Vertebral Variation and Identification of Eastern North American Pitvipers (Viperidae, Crotalinae) U
Jessee, Lance D. email@example.com
Gause, Austin R.J.
Schubert, Blaine W. Department of Geosciences and
Center of Excellence in Paleontology East Tennessee State University Johnson City, Tennessee, USA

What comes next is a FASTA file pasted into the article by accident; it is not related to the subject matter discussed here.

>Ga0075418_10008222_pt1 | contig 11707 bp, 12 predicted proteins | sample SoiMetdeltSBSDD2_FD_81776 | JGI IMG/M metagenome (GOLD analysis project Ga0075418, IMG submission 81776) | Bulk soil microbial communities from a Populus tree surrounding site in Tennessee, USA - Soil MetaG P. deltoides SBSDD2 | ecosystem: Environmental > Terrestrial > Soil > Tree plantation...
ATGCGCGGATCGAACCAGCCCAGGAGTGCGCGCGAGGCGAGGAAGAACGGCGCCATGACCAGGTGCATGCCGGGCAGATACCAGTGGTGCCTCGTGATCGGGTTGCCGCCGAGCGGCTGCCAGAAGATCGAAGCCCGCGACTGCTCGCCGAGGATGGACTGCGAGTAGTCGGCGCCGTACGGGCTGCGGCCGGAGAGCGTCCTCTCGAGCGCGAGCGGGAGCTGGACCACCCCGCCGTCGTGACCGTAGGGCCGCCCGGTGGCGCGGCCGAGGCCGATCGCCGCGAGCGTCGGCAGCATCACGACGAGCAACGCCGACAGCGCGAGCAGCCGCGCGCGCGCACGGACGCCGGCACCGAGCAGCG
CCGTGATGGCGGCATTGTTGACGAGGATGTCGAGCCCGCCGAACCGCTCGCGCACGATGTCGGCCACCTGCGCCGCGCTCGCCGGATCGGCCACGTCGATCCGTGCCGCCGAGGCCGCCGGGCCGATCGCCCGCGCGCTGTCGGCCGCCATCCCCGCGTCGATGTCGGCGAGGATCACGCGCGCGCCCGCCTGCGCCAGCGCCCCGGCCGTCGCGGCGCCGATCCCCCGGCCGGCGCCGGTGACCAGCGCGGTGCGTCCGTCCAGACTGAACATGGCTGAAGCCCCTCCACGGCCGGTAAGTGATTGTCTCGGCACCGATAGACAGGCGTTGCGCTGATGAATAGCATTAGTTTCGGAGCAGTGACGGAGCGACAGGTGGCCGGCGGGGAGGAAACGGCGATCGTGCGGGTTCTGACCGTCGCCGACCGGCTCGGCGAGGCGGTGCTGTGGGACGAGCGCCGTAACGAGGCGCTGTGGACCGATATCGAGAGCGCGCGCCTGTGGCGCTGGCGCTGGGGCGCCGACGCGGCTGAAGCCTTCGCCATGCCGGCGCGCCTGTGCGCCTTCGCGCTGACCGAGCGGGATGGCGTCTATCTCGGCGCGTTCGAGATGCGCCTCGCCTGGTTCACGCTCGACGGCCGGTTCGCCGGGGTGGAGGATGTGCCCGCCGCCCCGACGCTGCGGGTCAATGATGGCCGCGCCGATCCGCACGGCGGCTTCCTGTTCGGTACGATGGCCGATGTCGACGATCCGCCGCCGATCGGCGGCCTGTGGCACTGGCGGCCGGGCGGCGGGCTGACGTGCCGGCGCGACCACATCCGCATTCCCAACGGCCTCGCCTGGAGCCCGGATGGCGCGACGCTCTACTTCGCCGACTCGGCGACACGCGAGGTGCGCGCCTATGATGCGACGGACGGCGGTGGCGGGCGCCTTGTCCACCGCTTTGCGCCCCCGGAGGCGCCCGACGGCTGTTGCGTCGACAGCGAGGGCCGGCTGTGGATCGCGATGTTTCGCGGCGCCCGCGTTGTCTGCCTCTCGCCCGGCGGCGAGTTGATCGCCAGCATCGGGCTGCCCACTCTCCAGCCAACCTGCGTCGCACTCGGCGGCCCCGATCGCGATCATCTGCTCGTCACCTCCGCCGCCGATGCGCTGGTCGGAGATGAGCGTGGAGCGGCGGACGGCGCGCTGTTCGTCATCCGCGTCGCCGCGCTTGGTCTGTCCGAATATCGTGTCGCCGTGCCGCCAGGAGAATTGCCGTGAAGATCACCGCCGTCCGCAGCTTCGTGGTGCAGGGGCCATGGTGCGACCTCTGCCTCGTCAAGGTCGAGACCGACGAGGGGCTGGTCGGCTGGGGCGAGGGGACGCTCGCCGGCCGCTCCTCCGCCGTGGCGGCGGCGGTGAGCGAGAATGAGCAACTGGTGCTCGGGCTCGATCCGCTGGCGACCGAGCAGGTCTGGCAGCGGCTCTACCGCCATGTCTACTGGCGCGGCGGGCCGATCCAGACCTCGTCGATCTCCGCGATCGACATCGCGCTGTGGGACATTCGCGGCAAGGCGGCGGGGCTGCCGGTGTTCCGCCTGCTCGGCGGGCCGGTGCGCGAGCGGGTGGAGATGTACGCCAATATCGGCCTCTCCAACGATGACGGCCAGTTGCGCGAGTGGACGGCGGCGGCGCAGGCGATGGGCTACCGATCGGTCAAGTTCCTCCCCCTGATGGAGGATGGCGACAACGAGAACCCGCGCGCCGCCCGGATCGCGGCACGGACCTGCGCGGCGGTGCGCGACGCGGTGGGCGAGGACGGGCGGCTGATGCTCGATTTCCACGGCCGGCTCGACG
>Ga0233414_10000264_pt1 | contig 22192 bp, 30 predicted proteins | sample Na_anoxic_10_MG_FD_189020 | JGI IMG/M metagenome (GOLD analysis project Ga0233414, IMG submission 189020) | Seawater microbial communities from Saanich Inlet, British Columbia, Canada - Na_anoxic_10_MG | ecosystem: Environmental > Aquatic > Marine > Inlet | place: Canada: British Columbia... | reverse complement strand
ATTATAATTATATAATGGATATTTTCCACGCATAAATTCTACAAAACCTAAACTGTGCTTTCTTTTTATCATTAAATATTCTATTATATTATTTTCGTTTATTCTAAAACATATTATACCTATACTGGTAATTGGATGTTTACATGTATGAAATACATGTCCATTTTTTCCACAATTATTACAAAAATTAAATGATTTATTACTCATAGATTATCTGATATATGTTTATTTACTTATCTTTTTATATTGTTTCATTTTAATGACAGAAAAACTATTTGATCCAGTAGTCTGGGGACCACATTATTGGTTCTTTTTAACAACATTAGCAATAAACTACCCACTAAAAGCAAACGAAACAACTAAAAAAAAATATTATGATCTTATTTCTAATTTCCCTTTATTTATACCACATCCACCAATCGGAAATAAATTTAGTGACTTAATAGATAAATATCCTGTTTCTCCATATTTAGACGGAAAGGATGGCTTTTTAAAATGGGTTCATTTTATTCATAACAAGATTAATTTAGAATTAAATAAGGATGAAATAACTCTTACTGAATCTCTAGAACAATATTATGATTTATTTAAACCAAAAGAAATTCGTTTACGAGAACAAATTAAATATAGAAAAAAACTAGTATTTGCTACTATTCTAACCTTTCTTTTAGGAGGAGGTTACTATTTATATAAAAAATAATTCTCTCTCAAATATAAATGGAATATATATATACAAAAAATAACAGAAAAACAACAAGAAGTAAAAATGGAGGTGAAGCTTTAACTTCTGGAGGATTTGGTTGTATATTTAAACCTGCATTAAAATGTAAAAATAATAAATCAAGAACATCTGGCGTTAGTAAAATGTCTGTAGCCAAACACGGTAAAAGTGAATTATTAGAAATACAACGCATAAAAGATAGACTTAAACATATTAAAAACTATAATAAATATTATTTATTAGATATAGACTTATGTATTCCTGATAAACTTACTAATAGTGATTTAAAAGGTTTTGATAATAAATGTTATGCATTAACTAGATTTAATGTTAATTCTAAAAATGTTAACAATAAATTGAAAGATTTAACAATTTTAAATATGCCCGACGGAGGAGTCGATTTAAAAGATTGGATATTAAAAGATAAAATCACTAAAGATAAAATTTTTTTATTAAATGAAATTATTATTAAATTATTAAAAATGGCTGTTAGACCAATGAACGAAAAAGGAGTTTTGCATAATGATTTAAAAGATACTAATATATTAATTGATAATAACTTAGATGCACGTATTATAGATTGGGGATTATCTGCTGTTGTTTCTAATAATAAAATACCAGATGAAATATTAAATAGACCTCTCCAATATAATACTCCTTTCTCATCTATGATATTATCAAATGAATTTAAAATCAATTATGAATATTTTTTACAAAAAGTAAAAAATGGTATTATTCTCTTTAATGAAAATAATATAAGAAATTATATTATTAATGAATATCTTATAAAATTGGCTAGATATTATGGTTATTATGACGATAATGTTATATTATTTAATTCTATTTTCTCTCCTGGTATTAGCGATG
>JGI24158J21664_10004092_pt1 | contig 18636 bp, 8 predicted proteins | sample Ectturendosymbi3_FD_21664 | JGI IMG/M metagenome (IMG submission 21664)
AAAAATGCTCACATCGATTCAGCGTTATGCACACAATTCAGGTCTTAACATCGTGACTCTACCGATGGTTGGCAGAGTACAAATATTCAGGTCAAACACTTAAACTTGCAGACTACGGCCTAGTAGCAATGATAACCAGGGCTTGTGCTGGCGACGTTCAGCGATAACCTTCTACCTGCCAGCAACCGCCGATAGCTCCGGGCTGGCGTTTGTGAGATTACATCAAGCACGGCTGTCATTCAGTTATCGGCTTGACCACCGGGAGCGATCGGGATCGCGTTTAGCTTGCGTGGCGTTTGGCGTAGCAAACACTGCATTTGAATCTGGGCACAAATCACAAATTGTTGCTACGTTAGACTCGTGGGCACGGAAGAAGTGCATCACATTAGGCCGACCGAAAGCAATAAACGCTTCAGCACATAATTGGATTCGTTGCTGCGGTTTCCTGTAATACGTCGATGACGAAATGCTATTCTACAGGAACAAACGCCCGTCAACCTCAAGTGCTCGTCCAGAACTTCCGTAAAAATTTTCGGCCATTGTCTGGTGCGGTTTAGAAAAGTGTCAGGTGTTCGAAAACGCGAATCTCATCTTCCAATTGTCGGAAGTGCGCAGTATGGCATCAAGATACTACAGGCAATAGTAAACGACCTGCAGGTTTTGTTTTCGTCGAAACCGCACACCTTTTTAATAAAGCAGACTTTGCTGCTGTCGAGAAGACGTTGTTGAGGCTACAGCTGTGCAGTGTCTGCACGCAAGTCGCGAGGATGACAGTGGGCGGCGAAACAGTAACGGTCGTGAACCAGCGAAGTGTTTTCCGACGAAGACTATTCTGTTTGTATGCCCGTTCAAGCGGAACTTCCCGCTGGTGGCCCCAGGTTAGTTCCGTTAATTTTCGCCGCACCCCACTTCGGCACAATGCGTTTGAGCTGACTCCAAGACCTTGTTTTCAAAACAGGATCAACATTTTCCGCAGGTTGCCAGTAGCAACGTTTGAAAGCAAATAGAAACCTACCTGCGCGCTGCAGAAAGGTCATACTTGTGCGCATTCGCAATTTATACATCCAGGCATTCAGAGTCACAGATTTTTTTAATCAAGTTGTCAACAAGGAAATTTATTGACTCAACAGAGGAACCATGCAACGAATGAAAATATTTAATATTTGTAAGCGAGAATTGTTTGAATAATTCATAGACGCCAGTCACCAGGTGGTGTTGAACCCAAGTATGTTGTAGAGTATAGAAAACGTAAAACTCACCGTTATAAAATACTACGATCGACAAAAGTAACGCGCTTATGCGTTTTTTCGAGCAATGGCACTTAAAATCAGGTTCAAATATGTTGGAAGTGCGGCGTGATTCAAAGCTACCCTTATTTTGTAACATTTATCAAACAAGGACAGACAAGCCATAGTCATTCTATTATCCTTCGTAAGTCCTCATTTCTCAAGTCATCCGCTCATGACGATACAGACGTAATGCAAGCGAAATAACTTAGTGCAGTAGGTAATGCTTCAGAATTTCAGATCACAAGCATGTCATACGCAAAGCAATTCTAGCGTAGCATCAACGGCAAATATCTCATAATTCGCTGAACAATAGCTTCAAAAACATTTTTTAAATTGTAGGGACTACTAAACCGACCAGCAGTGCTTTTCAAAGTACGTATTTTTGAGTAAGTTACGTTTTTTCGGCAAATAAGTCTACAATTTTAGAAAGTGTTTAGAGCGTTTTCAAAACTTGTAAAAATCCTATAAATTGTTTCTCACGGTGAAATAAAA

Within Pleistocene cave deposits, snake fossils tend to be relatively common and generally occur as disarticulated vertebrae. However, identification of vertebrae is often hindered by significant intra- and interspecific morphological variation along the precloacal vertebral column, a subject that has largely been neglected in fossil snake identifications. Such identifications are typically based on mid-trunk vertebrae, comparison to disarticulated modern specimens, and an over reliance on modern distributions. This study examines vertebral variation and the utility of specific viperid vertebrae in making identifications. We use 2-D geometric morphometrics to examine vertebral variation along the precloacal vertebral column of Crotalus horridus and Agkistrodon contortrix, two crotalines that are sympatric in much of the eastern United States and have similar vertebral morphologies. The focus here is to examine morphological regionalization patterns of the precloacal vertebral column. One individual of each species was chosen and every third vertebra was analyzed in anterior view using geometric morphometrics, and relative warp analyses were computed. The relative warp analyses show continual variation with mid-trunk vertebrae showing less variation than anterior and posterior trunk vertebrae. Both species show the same trends in columnar variation and that mid-trunk vertebrae can be distinguished from other vertebrae. Our next step in this study is to perform discriminant function analysis on mid-trunk vertebrae in an attempt to distinguish the two taxa. Further, we plan to incorporate other members of these genera into our analyses to assess specific and generic classifications. If this is successful, we will implement our methods on fossil specimens from Pleistocene cave sites to better understand the distribution of these snakes through time. This study also demonstrates the need for more modern snake skeletons in collections and that efforts should be made to preserve the vertebral order of those specimens.